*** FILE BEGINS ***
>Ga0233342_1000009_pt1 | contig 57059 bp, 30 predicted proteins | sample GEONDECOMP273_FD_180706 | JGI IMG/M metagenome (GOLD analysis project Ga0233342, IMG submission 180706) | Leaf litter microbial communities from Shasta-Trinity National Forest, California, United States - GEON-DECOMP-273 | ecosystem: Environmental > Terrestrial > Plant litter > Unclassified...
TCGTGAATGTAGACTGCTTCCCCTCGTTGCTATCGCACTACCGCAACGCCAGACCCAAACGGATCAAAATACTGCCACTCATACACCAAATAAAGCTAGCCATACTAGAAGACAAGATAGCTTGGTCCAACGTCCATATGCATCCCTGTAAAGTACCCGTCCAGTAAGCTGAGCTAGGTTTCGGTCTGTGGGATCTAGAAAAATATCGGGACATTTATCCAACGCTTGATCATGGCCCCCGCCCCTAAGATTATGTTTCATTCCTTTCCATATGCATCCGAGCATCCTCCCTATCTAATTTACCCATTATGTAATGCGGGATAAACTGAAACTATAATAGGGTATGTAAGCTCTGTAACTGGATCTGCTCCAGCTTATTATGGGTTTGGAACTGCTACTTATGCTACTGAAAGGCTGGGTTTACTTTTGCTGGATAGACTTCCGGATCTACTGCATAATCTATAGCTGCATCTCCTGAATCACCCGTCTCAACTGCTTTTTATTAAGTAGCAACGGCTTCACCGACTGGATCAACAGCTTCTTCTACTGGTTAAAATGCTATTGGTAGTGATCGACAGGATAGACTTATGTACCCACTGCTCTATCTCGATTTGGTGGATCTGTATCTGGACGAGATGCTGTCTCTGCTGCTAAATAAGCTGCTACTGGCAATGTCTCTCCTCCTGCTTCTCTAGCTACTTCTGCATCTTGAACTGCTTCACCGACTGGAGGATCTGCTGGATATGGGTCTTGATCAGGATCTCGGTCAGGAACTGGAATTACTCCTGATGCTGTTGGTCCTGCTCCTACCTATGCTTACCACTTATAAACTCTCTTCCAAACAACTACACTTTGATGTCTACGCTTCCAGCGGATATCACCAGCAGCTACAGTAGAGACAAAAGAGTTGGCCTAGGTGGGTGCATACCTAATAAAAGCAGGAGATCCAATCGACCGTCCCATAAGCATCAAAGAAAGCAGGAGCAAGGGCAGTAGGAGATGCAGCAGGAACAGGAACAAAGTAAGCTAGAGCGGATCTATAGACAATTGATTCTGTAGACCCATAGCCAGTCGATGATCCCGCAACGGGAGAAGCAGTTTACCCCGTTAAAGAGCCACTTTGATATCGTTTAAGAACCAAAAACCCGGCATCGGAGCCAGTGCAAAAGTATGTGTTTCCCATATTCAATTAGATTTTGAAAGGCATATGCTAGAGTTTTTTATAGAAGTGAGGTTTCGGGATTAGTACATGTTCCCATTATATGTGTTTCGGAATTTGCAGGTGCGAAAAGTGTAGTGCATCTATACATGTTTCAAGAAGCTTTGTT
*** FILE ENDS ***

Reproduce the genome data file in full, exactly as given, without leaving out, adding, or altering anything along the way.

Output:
>Ga0233342_1000009_pt1 | contig 57059 bp, 30 predicted proteins | sample GEONDECOMP273_FD_180706 | JGI IMG/M metagenome (GOLD analysis project Ga0233342, IMG submission 180706) | Leaf litter microbial communities from Shasta-Trinity National Forest, California, United States - GEON-DECOMP-273 | ecosystem: Environmental > Terrestrial > Plant litter > Unclassified...
TCGTGAATGTAGACTGCTTCCCCTCGTTGCTATCGCACTACCGCAACGCCAGACCCAAACGGATCAAAATACTGCCACTCATACACCAAATAAAGCTAGCCATACTAGAAGACAAGATAGCTTGGTCCAACGTCCATATGCATCCCTGTAAAGTACCCGTCCAGTAAGCTGAGCTAGGTTTCGGTCTGTGGGATCTAGAAAAATATCGGGACATTTATCCAACGCTTGATCATGGCCCCCGCCCCTAAGATTATGTTTCATTCCTTTCCATATGCATCCGAGCATCCTCCCTATCTAATTTACCCATTATGTAATGCGGGATAAACTGAAACTATAATAGGGTATGTAAGCTCTGTAACTGGATCTGCTCCAGCTTATTATGGGTTTGGAACTGCTACTTATGCTACTGAAAGGCTGGGTTTACTTTTGCTGGATAGACTTCCGGATCTACTGCATAATCTATAGCTGCATCTCCTGAATCACCCGTCTCAACTGCTTTTTATTAAGTAGCAACGGCTTCACCGACTGGATCAACAGCTTCTTCTACTGGTTAAAATGCTATTGGTAGTGATCGACAGGATAGACTTATGTACCCACTGCTCTATCTCGATTTGGTGGATCTGTATCTGGACGAGATGCTGTCTCTGCTGCTAAATAAGCTGCTACTGGCAATGTCTCTCCTCCTGCTTCTCTAGCTACTTCTGCATCTTGAACTGCTTCACCGACTGGAGGATCTGCTGGATATGGGTCTTGATCAGGATCTCGGTCAGGAACTGGAATTACTCCTGATGCTGTTGGTCCTGCTCCTACCTATGCTTACCACTTATAAACTCTCTTCCAAACAACTACACTTTGATGTCTACGCTTCCAGCGGATATCACCAGCAGCTACAGTAGAGACAAAAGAGTTGGCCTAGGTGGGTGCATACCTAATAAAAGCAGGAGATCCAATCGACCGTCCCATAAGCATCAAAGAAAGCAGGAGCAAGGGCAGTAGGAGATGCAGCAGGAACAGGAACAAAGTAAGCTAGAGCGGATCTATAGACAATTGATTCTGTAGACCCATAGCCAGTCGATGATCCCGCAACGGGAGAAGCAGTTTACCCCGTTAAAGAGCCACTTTGATATCGTTTAAGAACCAAAAACCCGGCATCGGAGCCAGTGCAAAAGTATGTGTTTCCCATATTCAATTAGATTTTGAAAGGCATATGCTAGAGTTTTTTATAGAAGTGAGGTTTCGGGATTAGTACATGTTCCCATTATATGTGTTTCGGAATTTGCAGGTGCGAAAAGTGTAGTGCATCTATACATGTTTCAAGAAGCTTTGTT